The Best Treatments for Skin Abrasion

Kids run around all the time. Sometimes they end up tripping, falling or tearing up the skin on their knees. While this is normal, it can still be painful. It might help you to know how to treat any skin abrasions. We’re here to help. Keep reading to learn more!

What is a Skin Abrasion?

Skin abrasions are shallow but apparent wounds on the skin. In dermatological phrasing, it’s considered a lesion on the epidermal layer of the skin. The epidermal layer is pretty reedy compared to other parts of the skin, and it’s only about 0.1 millimeters thick.

Skin abrasions, or scrapes, are usually caused by a fall or a run-in with a hard object. They can be cleaned with soap and water or even an antibiotic ointment. The body will primarily use its own healing abilities, but antibiotic ointments will speed up the process.

In some cases, the wound may leave a scar after it heals. The good news is most of the bumps and bruises kids get as a result of being young and rowdy rarely get a chance to bleed, let alone scar. Milder abrasions usually heal on their own after a few days, but more severe or deeper abrasions will take much longer and may require some medical assistance.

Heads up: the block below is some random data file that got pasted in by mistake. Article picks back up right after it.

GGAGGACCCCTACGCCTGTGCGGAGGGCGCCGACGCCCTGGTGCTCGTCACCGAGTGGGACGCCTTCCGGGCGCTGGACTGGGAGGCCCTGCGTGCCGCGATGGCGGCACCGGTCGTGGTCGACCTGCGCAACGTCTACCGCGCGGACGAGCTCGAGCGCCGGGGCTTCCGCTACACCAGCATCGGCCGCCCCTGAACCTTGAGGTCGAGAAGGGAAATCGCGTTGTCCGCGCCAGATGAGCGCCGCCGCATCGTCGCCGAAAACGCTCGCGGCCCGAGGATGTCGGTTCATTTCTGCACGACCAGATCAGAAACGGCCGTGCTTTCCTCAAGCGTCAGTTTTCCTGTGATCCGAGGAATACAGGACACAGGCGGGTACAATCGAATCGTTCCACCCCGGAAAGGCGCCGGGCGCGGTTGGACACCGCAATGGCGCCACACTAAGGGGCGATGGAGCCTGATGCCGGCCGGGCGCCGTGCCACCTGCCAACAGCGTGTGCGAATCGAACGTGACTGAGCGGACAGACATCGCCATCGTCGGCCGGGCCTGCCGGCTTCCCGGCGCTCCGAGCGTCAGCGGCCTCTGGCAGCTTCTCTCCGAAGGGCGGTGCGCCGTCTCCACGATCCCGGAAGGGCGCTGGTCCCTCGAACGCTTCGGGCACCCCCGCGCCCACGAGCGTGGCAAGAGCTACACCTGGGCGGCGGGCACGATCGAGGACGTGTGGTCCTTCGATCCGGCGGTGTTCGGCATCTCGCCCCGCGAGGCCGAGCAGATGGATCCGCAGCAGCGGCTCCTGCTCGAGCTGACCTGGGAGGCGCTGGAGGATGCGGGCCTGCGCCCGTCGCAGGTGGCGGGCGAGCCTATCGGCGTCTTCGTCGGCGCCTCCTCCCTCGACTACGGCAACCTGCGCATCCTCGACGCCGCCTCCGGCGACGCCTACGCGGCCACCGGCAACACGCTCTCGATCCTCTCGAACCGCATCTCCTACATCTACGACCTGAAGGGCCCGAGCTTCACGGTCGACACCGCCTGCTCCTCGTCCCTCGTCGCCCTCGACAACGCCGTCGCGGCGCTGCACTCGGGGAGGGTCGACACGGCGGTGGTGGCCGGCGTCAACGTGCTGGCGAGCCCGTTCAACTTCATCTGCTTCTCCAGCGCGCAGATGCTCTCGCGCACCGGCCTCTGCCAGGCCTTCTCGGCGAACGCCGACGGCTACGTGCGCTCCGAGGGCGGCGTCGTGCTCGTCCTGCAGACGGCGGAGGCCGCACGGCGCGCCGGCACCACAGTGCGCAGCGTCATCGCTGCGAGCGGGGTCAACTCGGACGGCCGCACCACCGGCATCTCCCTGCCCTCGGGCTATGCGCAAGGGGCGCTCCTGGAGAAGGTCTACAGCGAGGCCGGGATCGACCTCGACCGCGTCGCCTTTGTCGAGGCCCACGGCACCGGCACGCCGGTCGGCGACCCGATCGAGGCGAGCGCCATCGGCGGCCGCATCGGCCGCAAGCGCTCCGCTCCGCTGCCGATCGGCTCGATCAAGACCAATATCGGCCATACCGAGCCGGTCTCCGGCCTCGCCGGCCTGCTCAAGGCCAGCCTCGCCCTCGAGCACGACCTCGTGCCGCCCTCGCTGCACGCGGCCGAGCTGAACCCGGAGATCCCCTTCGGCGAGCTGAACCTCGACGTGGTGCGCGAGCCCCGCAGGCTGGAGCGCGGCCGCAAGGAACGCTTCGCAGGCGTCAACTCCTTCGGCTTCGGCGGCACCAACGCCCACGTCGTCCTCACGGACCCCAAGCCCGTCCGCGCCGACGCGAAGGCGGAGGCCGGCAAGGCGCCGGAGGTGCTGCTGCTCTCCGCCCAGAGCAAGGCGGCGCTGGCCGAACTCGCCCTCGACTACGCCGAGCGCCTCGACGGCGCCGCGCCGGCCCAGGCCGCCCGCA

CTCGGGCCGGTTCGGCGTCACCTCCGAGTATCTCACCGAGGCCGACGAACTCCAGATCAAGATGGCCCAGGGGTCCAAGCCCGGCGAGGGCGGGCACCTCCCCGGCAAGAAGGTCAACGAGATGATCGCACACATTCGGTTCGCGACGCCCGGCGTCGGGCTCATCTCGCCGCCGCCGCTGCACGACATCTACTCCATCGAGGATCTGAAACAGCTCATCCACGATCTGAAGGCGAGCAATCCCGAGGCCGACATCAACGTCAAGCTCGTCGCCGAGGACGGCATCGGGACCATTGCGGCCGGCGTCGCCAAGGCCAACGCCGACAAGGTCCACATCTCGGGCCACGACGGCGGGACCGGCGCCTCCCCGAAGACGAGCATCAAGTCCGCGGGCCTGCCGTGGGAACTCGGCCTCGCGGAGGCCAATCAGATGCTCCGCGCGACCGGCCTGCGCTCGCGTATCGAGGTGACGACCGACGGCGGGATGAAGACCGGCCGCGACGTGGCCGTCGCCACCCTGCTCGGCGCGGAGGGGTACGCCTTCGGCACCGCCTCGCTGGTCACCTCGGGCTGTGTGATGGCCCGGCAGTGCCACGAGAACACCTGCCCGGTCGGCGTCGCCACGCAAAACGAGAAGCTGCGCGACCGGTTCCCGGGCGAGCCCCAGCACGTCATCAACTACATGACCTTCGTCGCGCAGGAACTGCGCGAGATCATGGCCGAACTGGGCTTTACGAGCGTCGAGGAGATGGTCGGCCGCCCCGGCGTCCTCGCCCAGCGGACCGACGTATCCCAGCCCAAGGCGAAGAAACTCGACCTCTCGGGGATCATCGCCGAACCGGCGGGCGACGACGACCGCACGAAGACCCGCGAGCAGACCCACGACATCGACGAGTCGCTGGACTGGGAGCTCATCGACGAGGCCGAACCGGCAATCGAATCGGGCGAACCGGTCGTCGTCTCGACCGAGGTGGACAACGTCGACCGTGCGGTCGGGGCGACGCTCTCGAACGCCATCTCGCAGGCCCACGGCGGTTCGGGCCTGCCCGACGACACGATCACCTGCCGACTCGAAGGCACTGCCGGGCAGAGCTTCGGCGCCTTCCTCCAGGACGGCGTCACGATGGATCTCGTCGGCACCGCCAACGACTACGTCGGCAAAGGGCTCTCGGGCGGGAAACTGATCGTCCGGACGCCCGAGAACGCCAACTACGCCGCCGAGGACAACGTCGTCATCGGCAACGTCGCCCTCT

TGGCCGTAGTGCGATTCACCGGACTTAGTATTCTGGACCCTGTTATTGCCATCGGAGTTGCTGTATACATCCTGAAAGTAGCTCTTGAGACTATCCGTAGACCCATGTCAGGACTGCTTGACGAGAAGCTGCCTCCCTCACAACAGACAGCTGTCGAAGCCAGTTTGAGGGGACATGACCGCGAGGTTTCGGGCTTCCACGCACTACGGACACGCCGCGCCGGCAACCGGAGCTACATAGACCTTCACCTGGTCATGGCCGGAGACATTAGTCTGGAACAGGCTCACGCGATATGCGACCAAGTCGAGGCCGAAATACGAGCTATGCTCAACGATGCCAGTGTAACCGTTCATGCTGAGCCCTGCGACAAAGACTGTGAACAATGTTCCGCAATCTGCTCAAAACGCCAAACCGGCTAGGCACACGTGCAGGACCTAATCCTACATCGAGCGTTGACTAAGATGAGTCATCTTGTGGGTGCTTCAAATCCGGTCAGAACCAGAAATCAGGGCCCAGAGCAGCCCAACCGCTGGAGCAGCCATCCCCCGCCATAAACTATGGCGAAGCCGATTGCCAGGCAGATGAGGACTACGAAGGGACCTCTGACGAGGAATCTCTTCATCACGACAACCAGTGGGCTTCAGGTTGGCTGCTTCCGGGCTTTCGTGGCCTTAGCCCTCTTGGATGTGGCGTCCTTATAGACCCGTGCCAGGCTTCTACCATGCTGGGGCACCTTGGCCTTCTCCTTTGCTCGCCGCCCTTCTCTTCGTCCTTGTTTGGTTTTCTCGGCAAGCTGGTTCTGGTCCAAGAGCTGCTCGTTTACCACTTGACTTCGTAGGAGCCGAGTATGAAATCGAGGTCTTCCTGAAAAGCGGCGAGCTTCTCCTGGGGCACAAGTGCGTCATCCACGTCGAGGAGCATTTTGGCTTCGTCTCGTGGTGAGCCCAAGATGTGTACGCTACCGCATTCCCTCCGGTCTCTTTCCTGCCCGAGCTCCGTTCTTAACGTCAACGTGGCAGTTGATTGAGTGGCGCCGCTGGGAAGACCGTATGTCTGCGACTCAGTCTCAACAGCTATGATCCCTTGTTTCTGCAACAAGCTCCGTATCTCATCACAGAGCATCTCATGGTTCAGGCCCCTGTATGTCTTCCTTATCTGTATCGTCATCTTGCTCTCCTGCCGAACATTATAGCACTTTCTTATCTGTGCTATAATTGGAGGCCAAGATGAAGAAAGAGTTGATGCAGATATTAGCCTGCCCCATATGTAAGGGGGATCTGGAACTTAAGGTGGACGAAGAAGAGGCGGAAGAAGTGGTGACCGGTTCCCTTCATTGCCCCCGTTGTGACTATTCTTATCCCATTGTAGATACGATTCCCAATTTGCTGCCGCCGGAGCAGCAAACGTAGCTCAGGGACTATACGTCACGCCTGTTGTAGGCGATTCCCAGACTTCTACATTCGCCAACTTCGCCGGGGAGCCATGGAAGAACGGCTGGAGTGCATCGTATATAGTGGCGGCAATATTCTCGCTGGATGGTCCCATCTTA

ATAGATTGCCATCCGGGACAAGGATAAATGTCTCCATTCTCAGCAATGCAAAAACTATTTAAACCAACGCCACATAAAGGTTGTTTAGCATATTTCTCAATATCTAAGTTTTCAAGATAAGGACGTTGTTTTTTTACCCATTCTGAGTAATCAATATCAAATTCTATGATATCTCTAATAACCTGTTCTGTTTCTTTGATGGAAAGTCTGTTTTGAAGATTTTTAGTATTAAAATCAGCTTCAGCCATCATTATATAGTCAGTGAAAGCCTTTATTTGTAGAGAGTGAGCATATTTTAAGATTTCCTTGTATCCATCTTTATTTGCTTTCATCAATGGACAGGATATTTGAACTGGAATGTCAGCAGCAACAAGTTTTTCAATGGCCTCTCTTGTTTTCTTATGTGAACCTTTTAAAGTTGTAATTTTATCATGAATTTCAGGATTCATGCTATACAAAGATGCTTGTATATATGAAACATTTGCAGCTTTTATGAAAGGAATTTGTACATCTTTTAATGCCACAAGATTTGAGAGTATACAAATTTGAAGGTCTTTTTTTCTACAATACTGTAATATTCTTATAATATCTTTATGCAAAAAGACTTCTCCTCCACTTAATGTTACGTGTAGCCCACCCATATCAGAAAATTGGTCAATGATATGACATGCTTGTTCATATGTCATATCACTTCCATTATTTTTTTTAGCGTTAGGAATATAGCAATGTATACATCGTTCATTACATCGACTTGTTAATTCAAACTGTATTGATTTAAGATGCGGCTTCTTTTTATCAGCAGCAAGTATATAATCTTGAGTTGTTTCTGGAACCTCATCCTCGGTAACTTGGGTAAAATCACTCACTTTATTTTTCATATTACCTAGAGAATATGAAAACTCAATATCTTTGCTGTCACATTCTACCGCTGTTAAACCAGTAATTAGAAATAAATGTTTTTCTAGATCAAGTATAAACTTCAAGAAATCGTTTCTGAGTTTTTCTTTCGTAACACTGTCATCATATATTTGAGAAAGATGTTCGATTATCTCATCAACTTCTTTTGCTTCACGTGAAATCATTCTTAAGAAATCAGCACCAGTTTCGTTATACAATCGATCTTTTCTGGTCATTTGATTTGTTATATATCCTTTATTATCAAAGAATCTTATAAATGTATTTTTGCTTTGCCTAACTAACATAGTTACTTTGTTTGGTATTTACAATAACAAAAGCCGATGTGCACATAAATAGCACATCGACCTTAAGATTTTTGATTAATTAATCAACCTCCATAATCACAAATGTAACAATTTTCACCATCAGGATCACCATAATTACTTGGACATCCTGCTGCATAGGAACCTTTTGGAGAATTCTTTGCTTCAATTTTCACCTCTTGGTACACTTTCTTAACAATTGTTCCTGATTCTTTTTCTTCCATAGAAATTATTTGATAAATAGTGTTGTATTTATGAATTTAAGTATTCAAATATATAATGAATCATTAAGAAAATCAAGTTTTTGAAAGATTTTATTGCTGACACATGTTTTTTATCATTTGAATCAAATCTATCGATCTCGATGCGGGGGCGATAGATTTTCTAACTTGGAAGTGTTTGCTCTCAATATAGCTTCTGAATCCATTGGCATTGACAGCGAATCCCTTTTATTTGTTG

Types of Skin Abrasions

There are various types of skin abrasions, often classified by medical experts on a scale of degrees, as follows:

  • First degree: this involves only an epidermal injury to the skin.
  • Second degree: here, both the epidermis and the dermis are affected. There is a small amount of bleeding evident.
  • Third degree skin abrasion: this type of abrasion involves the subcutaneous layer of the skin.

Symptoms of Skin Abrasions

Because skin abrasions are shallow, they’re easily noticeable, not to mention you can feel them! Milder abrasions may be marked by:

  • Numbness
  • Weakness in the surrounding muscles
  • Tenderness around area
  • Excessive bleeding
  • Intense swelling and pain

What Causes Skin Abrasions?

We all get scrapes at some point in our lives. Maybe we fell, maybe we scraped against a rough surface a little too hard, etc. If just the top layer of skin is affected, it’s an abrasion, not a cut. Skin abrasions are more common in kids than adults, since kids have more delicate skin and engage in more rough and rowdy activities like sports, skating, jumping, running, etc.

Treatments for Skin Abrasion

Here are some of the best treatments for abrasions:

  • Dock leaves: turned into a lotion, these can help treat wounds. They’re still beneficial in their leaf form, though!
  • Honey: honey helps heal wounds quickly, making it perfect for treating scrapes.
  • Aloe vera: aloe vera gel helps relieve conditions and speed up healing.
  • : dressing wounds helps speed up their healing and keep them clean.
  • Cleaning the wound: this should be your first step to prevent infections.


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